ADA Accessibility Notes
None available. This is a historic district with dirt roads, no sidewalks, on the foothills of the Sierra Mountains.
Home to only 250 people, Genoa offers visitors a quaint town with historical charm. Known as the birthplace of Nevada, Genoa takes pride in being the oldest ongoing settlement in the State.
You can spend the day shopping at Genoa Square, where you’ll find unique gifts, old-fashioned candy and freshly ground coffee, or have a picnic at the Town Park or Mormon Station State Historic Park. On a warm day, you can grab a cool drink at the Genoa Bar, Nevada’s oldest saloon. After a round of golf at Genoa Lakes Golf Club, relax with a massage at David Walley’s Hot Springs. Be sure to visit Genoa’s historic buildings—Genoa Town Hall, Genoa Community Church and Genoa Courthouse Museum.
Genoa, pronounced “ju-NO-ah,” is nestled on the eastern side of the Sierra Nevada in Carson Valley, 20 minutes from Lake Tahoe’s world-class skiing. Established in 1851 by Mormon traders, it was called Mormon Station until 1855 when, as legend has it, Judge Orson Hyde named the burgeoning town after Genoa, Italy, the birthplace of Christopher Columbus.
If you are visiting Genoa in September, make plans to attend the annual Candy Dance, always held on the last weekend of September. The event began in 1919 to raise money for streetlights by passing out candy at a dance and continued to pay the electric bills. In 1970 a small crafts fair was added, and now the Candy Dance Arts and Crafts Fair draws large crowds, closing down the streets for an entire weekend.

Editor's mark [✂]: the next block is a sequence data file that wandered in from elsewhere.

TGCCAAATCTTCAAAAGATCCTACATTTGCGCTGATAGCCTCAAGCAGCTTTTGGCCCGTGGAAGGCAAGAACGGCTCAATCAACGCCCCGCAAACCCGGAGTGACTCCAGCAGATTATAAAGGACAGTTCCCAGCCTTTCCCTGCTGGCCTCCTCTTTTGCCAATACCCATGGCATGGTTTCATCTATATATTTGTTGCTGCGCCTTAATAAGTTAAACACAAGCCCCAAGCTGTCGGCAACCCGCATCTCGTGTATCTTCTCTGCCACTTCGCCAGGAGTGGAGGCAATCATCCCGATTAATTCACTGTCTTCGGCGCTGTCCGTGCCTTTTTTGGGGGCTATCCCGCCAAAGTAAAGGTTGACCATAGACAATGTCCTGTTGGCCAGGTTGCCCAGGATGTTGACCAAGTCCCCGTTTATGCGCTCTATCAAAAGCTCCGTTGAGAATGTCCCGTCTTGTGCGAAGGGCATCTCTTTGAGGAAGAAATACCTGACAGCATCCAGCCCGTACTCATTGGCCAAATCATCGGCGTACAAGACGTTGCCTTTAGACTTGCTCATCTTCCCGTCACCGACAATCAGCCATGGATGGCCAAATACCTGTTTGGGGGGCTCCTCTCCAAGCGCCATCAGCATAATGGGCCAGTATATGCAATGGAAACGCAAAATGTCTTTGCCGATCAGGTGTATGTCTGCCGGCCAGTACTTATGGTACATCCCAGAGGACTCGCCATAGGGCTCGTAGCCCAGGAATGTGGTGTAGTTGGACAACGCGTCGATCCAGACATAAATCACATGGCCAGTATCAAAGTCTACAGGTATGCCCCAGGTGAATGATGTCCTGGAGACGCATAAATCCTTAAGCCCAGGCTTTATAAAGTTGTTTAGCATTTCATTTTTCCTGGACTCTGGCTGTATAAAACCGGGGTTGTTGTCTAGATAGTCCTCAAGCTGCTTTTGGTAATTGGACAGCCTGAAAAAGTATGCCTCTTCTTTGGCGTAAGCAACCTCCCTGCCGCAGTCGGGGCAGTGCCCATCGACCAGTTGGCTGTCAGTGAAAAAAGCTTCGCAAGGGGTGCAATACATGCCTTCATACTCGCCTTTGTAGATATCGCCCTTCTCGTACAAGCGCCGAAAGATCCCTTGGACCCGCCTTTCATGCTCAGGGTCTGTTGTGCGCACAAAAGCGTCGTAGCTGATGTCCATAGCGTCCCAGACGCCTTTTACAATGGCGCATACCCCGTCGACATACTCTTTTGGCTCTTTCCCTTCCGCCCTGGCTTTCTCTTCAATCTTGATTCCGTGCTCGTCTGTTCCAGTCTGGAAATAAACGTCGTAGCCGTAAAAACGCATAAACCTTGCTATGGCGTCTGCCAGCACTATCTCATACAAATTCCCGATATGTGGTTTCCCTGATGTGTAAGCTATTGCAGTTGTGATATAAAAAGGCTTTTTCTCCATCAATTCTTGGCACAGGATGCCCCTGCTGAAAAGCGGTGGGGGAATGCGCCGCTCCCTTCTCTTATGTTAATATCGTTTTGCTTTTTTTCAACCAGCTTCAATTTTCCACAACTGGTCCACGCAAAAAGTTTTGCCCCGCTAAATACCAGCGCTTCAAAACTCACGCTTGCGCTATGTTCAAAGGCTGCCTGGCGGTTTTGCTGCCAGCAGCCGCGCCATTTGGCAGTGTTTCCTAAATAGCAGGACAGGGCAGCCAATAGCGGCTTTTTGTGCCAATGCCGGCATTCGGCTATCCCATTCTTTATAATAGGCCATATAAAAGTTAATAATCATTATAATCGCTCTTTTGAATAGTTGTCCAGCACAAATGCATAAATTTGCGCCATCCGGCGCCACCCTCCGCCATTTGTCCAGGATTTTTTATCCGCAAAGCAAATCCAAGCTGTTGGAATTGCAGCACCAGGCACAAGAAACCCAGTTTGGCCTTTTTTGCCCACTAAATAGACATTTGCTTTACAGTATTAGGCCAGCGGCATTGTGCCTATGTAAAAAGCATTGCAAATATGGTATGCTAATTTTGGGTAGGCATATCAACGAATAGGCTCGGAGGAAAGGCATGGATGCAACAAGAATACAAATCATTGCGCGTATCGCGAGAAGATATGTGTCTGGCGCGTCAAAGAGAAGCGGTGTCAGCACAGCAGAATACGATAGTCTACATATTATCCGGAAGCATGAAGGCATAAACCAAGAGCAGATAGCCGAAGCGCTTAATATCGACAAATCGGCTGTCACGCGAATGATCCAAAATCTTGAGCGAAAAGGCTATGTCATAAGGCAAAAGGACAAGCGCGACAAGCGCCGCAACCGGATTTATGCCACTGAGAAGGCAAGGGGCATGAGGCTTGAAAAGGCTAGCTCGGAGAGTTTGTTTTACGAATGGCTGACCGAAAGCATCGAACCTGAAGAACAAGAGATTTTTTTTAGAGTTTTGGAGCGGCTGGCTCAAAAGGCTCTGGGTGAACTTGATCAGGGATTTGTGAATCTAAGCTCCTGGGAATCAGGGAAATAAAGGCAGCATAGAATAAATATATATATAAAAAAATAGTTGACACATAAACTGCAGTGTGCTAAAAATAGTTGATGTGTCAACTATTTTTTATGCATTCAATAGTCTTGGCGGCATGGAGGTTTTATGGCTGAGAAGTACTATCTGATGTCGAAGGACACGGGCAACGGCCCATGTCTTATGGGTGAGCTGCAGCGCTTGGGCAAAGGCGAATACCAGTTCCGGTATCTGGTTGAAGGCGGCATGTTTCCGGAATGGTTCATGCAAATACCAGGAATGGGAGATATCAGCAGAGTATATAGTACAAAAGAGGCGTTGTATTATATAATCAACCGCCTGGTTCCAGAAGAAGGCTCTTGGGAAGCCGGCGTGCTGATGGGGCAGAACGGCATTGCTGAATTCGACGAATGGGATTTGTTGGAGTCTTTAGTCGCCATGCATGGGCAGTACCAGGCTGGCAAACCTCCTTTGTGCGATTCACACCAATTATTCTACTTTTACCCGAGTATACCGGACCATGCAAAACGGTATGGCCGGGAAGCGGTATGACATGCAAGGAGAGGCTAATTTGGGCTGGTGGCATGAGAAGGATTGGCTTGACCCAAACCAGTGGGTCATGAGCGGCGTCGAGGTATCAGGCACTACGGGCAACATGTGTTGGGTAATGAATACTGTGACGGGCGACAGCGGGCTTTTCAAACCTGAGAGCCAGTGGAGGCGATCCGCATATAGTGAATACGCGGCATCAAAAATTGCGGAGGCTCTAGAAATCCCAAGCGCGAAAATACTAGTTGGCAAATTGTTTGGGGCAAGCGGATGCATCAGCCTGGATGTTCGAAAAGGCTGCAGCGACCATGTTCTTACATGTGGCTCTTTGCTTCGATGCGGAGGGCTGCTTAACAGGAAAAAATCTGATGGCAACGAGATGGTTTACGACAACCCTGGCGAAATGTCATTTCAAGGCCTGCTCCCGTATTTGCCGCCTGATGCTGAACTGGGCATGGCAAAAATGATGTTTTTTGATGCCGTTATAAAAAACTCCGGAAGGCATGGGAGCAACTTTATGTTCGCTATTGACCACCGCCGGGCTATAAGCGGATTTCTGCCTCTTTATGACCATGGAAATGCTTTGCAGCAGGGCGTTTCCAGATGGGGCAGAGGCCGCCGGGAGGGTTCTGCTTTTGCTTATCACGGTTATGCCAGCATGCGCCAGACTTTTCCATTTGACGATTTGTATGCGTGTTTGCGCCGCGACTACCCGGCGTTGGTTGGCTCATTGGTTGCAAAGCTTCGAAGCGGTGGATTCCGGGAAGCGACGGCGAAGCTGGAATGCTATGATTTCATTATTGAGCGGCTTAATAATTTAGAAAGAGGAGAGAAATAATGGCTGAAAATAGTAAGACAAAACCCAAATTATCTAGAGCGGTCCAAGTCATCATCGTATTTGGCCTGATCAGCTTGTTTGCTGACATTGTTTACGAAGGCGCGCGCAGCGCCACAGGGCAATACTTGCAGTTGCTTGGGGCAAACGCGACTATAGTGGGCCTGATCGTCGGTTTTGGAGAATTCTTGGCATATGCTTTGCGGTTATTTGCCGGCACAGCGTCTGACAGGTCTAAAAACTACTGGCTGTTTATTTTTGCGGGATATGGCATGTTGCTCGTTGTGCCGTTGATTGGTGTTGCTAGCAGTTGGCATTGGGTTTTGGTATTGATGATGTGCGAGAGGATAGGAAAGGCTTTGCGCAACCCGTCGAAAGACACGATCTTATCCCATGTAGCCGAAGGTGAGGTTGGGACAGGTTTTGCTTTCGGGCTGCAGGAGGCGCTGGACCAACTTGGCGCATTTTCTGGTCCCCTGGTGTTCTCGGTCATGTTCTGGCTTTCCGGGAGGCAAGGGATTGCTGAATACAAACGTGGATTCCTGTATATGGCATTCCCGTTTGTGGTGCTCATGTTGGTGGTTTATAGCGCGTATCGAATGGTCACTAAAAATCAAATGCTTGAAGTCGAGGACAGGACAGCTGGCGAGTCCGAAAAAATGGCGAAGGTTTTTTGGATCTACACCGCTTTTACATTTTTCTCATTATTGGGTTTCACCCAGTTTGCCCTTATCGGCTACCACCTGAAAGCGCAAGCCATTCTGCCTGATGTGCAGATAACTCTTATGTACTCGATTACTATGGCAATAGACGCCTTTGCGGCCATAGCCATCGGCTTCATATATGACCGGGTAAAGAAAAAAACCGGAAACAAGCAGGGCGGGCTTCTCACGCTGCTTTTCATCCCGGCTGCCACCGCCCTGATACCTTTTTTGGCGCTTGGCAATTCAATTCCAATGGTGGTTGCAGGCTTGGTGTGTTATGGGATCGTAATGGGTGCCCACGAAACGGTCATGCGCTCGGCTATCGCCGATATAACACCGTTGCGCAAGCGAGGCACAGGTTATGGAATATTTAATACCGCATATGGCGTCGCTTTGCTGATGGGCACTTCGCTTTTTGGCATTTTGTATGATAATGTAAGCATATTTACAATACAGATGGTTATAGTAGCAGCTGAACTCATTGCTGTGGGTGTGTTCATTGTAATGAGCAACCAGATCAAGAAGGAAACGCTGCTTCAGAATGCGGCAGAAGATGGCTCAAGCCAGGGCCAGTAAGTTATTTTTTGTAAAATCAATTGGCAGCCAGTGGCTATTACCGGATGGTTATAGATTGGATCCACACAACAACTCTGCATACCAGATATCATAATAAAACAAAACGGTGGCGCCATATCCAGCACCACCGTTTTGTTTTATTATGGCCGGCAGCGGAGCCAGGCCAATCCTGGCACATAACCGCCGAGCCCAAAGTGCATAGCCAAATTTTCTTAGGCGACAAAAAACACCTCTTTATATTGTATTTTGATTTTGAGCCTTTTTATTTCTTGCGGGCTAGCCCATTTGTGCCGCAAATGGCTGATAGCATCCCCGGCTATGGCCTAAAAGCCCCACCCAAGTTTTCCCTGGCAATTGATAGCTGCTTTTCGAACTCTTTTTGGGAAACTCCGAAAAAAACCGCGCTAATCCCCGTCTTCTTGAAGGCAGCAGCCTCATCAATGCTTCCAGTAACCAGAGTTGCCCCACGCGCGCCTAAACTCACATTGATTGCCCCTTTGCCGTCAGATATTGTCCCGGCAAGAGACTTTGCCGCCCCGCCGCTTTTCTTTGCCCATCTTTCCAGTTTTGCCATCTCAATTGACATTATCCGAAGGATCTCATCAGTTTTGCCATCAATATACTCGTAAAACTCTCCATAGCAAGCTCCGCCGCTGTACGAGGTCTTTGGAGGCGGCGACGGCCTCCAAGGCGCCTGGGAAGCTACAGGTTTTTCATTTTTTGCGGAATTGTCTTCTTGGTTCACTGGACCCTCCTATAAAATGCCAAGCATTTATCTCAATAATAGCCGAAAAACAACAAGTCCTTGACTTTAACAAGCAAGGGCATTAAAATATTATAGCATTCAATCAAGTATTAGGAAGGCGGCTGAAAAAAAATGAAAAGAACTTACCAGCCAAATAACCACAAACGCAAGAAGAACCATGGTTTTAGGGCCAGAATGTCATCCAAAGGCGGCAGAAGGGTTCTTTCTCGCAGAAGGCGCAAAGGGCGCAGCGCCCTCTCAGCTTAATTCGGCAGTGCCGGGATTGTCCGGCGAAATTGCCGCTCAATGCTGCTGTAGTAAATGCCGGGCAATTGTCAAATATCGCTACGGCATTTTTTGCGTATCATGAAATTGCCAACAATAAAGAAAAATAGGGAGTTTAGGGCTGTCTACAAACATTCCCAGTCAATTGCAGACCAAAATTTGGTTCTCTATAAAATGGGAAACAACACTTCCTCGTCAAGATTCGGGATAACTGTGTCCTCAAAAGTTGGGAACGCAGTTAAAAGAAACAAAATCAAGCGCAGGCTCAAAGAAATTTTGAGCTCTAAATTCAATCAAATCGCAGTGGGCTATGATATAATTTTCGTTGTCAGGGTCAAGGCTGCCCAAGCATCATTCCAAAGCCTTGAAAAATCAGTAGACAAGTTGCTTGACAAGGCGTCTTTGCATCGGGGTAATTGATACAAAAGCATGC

Explorers and trappers made their way what is now known as Genoa, Nevada. It wasn't until June of 1851 when John Reese and his party built a trading post that the area began to attract settlers and became a permanent settlement. Reese and his men took up land claims extending from the Walley's Hot Springs marsh area south of Genoa into Jack's Valley on the north. Since most of the men in Reese's party were Mormon, the location became known as Mormon Station. After building a trading post, Reese built a house and sent for his family in New York. Later, Reese added a blacksmith shop and a large corral for livestock.
The Overland Emigrant Trail passed down what is now Genoa's Main Street. Reese's operation did very well and when the Mormons were called back to Salt Lake City in 1857, Reese decided to stay to protect his business and extensive land claims. A great deal of buying, trading and selling of land went on during these early years. Reese did return to Salt Lake City in 1859 after business reversals.
Orson Hyde, an elder in the Mormon Church, was sent to "Mormon Station", Utah Territory, to set up a government, survey the town into lots, and define the state line between California and Utah Territory. He renamed Mormon Station "Genoa" in 1855. As the story goes, Hyde admired Christopher Columbus and so named the town site" Genoa" after Columbus's birth place, Genoa, Italy. Orson Hyde was the first probate Judge. Genoa became a commercial center during Territorial days and settled down to a quiet existence as the county seat and a trading center for Douglas County.
Although the town burned almost to the ground on at least two occasions, many of the orginal buildings still exist.
Time Period Represented
1851 to present